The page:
Sound Research: Ryan leads effort to support military

Department of Engineering students, from left, Julian Quintero-Rivera, Faith Cobb, Caleb Barber, Jamison Tyson and Thomas Albanese, prepare to erect equipment as they test acoustic equipment outside the College of Engineering and Technology. The equipment will be used later this summer as part of field study sound propagation.

Dr. Teresa Ryan learned to appreciate military service members at a young age. As a child growing up near Fort Benning, Georgia, she watched with fascination as aspiring paratroopers in the Airborne School worked on the jump towers. Today, she’s doing research that may just one day help save the lives of the service members she admires so much.

Ryan, a professor in the Department of Engineering in the College of Engineering and Technology, and some of her undergraduate students will be out in the field later this summer doing sound propagation research for the Office of Naval Research.

As part of a grant, Ryan and her students will be testing the effects temperature, humidity, wind and seas have on the distance sound travels. The real-world implications are obvious to any military member on a ship approaching an enemy coastline.

“It’s about the integrity of the mission and the safety of the personnel,” said Ryan, who was raised in a military family and whose husband was once in the Australian Navy. “If they (the enemy) hear that boat coming, they shoot at the boat, and you can lose the boat and the personnel.”

Student Thomas Albanese checks connections as he tests acoustic equipment .

Ryan and her students — including Julian Quintero-Rivera, Jamison Tyson, Caleb Barber, Kevin Davis, Thomas Albanese and Faith Cobb — will spend about five weeks this summer at the town marina in Aurora, along the Chowan River in Colerain and along the Outer Banks at the Army Corps of Engineers Field Research Facility in Duck. They’ll use an unmanned aerial vehicle (UAV) to map location and weather conditions and a nearly 23-foot-tall acoustic array with microphones that will pick up sound.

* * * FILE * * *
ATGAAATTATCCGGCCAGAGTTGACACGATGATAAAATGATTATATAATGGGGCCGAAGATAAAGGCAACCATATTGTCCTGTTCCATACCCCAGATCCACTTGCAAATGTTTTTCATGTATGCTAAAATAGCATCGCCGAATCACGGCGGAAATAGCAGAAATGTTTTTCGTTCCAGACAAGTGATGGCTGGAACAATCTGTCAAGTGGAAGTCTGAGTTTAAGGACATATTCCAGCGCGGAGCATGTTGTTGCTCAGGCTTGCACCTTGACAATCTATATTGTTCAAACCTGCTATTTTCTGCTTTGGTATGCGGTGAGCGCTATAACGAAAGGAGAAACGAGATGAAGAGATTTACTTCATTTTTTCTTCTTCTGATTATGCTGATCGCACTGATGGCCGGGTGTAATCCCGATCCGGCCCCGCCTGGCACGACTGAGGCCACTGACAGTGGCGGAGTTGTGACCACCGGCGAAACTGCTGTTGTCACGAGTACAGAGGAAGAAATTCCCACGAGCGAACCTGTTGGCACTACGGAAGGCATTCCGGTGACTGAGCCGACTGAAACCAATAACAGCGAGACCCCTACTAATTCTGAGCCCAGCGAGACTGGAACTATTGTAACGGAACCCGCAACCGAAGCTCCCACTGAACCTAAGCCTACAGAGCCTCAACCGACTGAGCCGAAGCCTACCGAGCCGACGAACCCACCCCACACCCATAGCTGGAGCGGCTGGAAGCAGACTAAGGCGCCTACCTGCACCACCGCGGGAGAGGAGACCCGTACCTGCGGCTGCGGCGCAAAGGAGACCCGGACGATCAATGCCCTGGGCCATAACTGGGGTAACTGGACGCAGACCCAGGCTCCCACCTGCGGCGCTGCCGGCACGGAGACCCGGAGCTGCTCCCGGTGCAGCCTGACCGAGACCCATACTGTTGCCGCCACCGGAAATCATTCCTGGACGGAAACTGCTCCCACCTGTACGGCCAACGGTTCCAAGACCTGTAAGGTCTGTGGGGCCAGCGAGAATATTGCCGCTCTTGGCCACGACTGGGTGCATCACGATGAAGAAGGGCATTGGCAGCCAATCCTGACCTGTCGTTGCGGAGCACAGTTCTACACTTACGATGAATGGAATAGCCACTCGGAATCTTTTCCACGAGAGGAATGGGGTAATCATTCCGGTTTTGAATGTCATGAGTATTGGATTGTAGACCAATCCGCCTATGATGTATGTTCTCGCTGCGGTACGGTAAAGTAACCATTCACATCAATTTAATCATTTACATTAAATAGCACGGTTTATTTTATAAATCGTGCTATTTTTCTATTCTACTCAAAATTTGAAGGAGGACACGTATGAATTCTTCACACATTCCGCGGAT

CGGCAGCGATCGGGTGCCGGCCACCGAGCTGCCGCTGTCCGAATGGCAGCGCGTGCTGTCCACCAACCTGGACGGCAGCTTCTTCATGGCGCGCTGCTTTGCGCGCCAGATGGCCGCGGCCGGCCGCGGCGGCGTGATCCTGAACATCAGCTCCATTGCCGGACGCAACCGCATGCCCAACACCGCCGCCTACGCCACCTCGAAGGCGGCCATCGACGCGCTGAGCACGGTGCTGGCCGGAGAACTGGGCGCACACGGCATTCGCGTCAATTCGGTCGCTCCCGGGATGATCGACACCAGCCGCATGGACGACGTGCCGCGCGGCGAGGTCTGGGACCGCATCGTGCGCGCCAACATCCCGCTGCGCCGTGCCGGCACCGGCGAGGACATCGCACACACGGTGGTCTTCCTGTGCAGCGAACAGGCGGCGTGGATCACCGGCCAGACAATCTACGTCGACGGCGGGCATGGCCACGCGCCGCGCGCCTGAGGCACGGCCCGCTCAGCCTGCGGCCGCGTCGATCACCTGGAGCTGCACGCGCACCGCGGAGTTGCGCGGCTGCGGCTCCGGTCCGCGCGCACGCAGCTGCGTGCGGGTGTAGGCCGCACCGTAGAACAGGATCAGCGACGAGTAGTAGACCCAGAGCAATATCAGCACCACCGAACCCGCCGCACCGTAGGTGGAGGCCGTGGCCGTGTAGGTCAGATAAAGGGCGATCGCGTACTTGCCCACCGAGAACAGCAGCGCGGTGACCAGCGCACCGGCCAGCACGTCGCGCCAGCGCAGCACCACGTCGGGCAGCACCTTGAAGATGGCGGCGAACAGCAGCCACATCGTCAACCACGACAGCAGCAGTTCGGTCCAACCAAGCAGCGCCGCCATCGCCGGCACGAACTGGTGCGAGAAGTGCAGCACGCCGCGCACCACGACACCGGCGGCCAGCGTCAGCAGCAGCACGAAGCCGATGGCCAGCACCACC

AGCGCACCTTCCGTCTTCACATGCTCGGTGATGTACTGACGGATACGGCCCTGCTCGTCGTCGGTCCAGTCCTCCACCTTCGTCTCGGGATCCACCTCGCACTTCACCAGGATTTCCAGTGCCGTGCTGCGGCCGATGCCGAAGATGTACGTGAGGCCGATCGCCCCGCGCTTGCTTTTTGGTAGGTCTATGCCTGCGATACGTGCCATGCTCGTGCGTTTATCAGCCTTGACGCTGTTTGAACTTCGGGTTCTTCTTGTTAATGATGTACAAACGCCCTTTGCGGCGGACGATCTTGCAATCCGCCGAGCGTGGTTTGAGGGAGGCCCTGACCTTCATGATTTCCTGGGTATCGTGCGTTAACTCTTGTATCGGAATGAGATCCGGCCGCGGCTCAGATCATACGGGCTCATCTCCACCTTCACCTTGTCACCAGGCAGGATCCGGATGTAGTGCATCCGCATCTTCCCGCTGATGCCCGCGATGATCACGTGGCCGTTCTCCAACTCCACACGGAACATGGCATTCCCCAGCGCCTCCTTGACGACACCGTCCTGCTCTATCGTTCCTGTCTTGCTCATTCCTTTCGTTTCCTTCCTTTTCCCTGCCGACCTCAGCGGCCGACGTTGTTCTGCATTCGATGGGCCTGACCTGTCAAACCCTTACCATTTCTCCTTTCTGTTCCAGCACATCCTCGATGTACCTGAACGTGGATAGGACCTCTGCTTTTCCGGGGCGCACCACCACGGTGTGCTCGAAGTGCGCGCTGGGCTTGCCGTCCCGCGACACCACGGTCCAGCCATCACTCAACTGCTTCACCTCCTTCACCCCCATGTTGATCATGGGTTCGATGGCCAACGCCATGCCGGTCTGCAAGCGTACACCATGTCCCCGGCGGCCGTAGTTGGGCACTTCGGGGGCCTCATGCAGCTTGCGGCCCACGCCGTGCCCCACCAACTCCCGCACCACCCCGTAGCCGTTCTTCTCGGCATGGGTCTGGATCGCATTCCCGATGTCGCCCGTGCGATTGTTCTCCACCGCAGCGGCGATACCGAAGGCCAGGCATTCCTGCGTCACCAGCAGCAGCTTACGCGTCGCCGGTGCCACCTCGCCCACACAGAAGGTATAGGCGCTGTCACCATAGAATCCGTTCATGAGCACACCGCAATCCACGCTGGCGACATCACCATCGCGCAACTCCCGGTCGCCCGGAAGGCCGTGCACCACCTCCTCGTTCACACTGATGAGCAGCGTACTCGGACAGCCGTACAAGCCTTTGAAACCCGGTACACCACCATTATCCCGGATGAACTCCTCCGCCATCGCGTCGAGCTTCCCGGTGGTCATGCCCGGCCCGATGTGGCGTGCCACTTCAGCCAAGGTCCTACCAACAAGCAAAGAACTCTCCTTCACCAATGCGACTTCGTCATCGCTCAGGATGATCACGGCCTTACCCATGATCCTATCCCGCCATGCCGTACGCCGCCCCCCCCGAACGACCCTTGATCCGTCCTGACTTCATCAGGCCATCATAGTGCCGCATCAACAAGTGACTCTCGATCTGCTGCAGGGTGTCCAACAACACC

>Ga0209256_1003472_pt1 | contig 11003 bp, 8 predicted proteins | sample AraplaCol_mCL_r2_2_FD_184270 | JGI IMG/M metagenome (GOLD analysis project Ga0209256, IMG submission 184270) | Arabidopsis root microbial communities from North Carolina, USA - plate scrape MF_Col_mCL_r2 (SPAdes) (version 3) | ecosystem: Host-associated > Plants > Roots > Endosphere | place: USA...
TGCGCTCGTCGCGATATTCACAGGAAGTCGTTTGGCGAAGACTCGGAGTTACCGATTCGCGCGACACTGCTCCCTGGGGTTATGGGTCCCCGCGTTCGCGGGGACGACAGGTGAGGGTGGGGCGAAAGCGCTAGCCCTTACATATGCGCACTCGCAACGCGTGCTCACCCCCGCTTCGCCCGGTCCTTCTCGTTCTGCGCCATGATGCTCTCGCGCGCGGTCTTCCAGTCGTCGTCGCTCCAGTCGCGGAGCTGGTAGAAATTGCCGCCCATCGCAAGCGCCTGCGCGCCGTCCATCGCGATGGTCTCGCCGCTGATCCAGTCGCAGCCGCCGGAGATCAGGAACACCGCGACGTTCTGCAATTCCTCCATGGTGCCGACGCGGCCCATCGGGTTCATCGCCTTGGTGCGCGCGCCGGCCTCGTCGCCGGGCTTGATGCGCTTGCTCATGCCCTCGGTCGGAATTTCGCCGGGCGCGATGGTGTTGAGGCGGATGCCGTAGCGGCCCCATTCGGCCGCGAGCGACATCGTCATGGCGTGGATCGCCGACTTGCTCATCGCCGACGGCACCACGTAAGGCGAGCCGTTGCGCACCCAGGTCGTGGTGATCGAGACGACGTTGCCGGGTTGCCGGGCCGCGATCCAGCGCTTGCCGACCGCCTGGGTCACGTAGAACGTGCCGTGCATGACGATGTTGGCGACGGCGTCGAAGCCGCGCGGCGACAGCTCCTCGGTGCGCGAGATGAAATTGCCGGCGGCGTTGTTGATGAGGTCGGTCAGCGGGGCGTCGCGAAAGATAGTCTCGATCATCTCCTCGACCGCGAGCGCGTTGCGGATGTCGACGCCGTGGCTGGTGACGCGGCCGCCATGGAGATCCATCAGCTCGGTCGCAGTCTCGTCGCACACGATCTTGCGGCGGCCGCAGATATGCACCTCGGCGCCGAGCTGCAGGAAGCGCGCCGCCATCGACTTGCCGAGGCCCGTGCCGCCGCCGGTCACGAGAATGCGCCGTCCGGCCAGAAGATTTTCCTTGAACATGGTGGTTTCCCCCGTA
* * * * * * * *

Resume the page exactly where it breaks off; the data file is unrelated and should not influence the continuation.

“The Navy wants to be able to know if someone on the shore can hear them coming,” Ryan said. “The way to get there is a numerical model. That will give you the likelihood that the boat is loud enough to be heard on shore.”

With so many variables — including such things as wave height, the sound of waves crashing on the shore, and wind speed and direction — that numerical model isn’t easy.

“It’s really a very complicated mathematical problem,” Ryan said.

ECU is teaming up with Catholic University of America in Washington, D.C., for the research.

The research is in its third year, and Ryan has seen positive results.

Students erect the acoustic tower.

“Does the model we have built work better than the previous one? So far, results are encouraging,” Ryan said. “We have made it better, but it’s still not good enough.”

Ryan believes several more years of research may be necessary to achieve a model that will better help the Navy make decisions on its missions.

For now, Ryan believes in the importance of the work.

“I like the project for a variety of reasons,” she said. “I’ve always been pro military and that jives with the state of North Carolina and ECU. And, it gets undergraduates involved to where they get quality research experience.”

In fact, two of her recent graduates — Matt Bogard ’16 and Chris Smith ’17 — have accepted positions at Fleet Readiness Center East at Marine Corps Air Station Cherry Point, while another — Melissa Hall ’17 — works in the Air Force Research Lab.

“They ended up with experiences that had a profound effect on where they ended up,” Ryan said. “It’s been a great project.”

-By Ken Buday, University Communications

Caleb Barber, left, and Jamison Tyson, test acoustic equipment.

Students Julian Quintero-Rivera, left, and Faith Cobb test sound equipment.